[30% shot at perfection, a 60% chance of partial completion and RIGHT AROUND A 10% SKINNY DIP NEAR THE VOID’S BUTTHOLE!] All in all, what mattered is that Kraken’s rant didn’t mess with his focus, because in reality, I wasn’t doing the heavy lifting. Kraken did the lion’s share, juggling everyone’s de-corporealized essence so that they didn’t mix while smoothing out the discordant waves from their heightened emotions. My focus was on the path that my mind had traveled several times over the last three days, gathering as much info as I could in preparation for this trip. The smoothness of the Earth’s jumbled leylines was deceptive, each vein of power was a deep river with a nasty current, simply uncaring for the mortals that dared brave its use. The only issue I hadn’t figured out was exactly how I was going to jump from the North American landmass to Greenland. The leylines simply do not connect to the ones over there from what I can see. One of the backup plans I had anticipated this, which is why I gathered all of the extra power from the desert batteries so I could either fling us over that stretch of Atlantic Ocean like a skipping stone covered in mana or re-corporealize us in the forest near the ocean.
With Sunstone Castle serving as the starting point with the baobab tree as the anchor, the condensed stored energy of the batteries beneath my claimed land filled Gungnir and helped to shield us from being completely disintegrated. My nature sorcery was more than enough to shield myself, but a lot more power was required for the size of the group. Following the flows of power, we traveled up through the East Coast, up past what used to be Quebec, and then veered east till we hit the beaches of Newfoundland.
The roots of Yggdrasil proved my hunch to be correct unfortunately; the insurmountable fact kicking me in the nuts is that Greenland is an island, the largest island, but still an island nonetheless meaning that the frozen waters of the Atlantic stood in the way, cutting off the Earth’s natural river of earthen magic and unceremoniously kicking us out into the open, frozen air. Kraken was fully aware of my guess-timated leyline bump in the road and safely shuffled the golems into a circle around we fleshlings just before our unceremonious nosedive from the thinnest skin of extra-dimensionality to in between a dense copse of trees and its surrounding gnarls of bush. Fifty one earthen soldiers lightly touched down (thanks to Kraken) in the clearing surrounded by dense pine trees, and even Spot managed to stick the landing. But due to the immediate cessation of connected leyline power, I was the last one to get thrown face first into the dirt as I tried to slow our roll.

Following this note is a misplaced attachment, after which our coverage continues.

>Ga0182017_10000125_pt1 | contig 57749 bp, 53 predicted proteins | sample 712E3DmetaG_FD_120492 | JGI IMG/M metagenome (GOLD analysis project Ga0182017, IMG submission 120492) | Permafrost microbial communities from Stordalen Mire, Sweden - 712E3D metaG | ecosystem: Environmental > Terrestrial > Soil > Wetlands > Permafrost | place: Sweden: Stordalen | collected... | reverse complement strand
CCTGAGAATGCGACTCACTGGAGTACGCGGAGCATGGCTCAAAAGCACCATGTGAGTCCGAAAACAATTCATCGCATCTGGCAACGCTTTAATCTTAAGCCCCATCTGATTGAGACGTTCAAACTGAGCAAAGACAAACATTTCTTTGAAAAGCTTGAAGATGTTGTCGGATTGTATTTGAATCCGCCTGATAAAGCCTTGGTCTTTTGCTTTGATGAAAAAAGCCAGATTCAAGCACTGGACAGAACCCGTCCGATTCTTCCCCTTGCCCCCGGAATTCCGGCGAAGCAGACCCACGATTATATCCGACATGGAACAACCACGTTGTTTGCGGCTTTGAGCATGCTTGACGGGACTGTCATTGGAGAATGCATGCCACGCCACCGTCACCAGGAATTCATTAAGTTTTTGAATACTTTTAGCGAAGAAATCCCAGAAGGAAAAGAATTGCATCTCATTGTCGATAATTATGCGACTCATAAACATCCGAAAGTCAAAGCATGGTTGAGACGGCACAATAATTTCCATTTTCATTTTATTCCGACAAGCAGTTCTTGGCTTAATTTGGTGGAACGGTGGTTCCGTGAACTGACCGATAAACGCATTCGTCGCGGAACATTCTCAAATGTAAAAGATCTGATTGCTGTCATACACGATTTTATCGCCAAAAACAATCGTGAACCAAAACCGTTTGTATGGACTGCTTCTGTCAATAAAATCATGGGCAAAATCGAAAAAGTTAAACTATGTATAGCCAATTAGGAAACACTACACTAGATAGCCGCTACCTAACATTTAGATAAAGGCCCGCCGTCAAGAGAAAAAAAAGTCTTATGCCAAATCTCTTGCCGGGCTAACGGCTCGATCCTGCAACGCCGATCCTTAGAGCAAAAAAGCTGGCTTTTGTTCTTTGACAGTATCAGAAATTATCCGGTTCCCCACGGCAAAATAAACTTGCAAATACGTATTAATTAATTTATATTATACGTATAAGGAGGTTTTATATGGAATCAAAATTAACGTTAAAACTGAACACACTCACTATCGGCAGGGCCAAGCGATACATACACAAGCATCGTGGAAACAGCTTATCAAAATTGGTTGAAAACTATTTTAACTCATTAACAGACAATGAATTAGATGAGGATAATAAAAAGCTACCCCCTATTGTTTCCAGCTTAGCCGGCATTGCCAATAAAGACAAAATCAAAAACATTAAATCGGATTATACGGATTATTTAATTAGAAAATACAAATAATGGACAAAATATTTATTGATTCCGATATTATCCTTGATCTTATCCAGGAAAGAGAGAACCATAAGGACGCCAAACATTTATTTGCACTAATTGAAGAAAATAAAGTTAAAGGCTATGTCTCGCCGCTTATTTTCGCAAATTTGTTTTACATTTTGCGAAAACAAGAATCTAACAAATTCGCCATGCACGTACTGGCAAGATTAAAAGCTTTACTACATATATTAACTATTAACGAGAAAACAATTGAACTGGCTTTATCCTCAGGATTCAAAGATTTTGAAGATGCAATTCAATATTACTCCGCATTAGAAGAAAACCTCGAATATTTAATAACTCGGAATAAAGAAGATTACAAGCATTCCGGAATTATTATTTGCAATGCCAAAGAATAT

The beach itself was barely visible through a hundred yards worth of forest that served as my intended jumping off point, but since the leyline ended right around here, here was as far as our reality-skipping would go. From here on out, it was the hard way, which meant the ‘slow’ way. “Operation Bumby Skiff is a go!” I ordered, pointing spear Gungnir at the lapping waves of the Atlantic. Under the preset instructions logged into the backup plan, Kraken disseminated my wishes to the golems that formed a single line and marched to the edge of waters. The first golem sank down, its form melting in on itself into a rough triangle with its point facing us. The following golems jumped on the first one in sequence, each melting into another oddly shaped piece that eventually formed into a solid crystalline boat reminiscent of a Viking longship.
Stepping up next to my backup plan, I used my sorcery to force the water underneath the forming boat to freeze, creating what amounted to be another buoyant shell to help keep the insanely heavy crystal structure above water. “Mind filling us in here?” Acantha scowled, glaring at me as she dusted herself off.
“That was most unpleasant,” Reeanth added in as she checked on Versonae and Spot. “A little warning next time, my lord.”
“Fine,” I agreed, keeping my eyes shut as I multi-tasked, both coating the underside of the boat in ice as well as monitoring the golems forming said boat. “I wasn’t sure if I was going to be able to skip from the North American continent to the Greenland landmass via leylines, so I made a couple backup plans. The golem army is great because they’re made of crystals, which can bend or grow however I need. Traveling via golem boat will take us about two days to get to where we’re going and it has the added benefit of not causing any large mana ripples that might give us away.”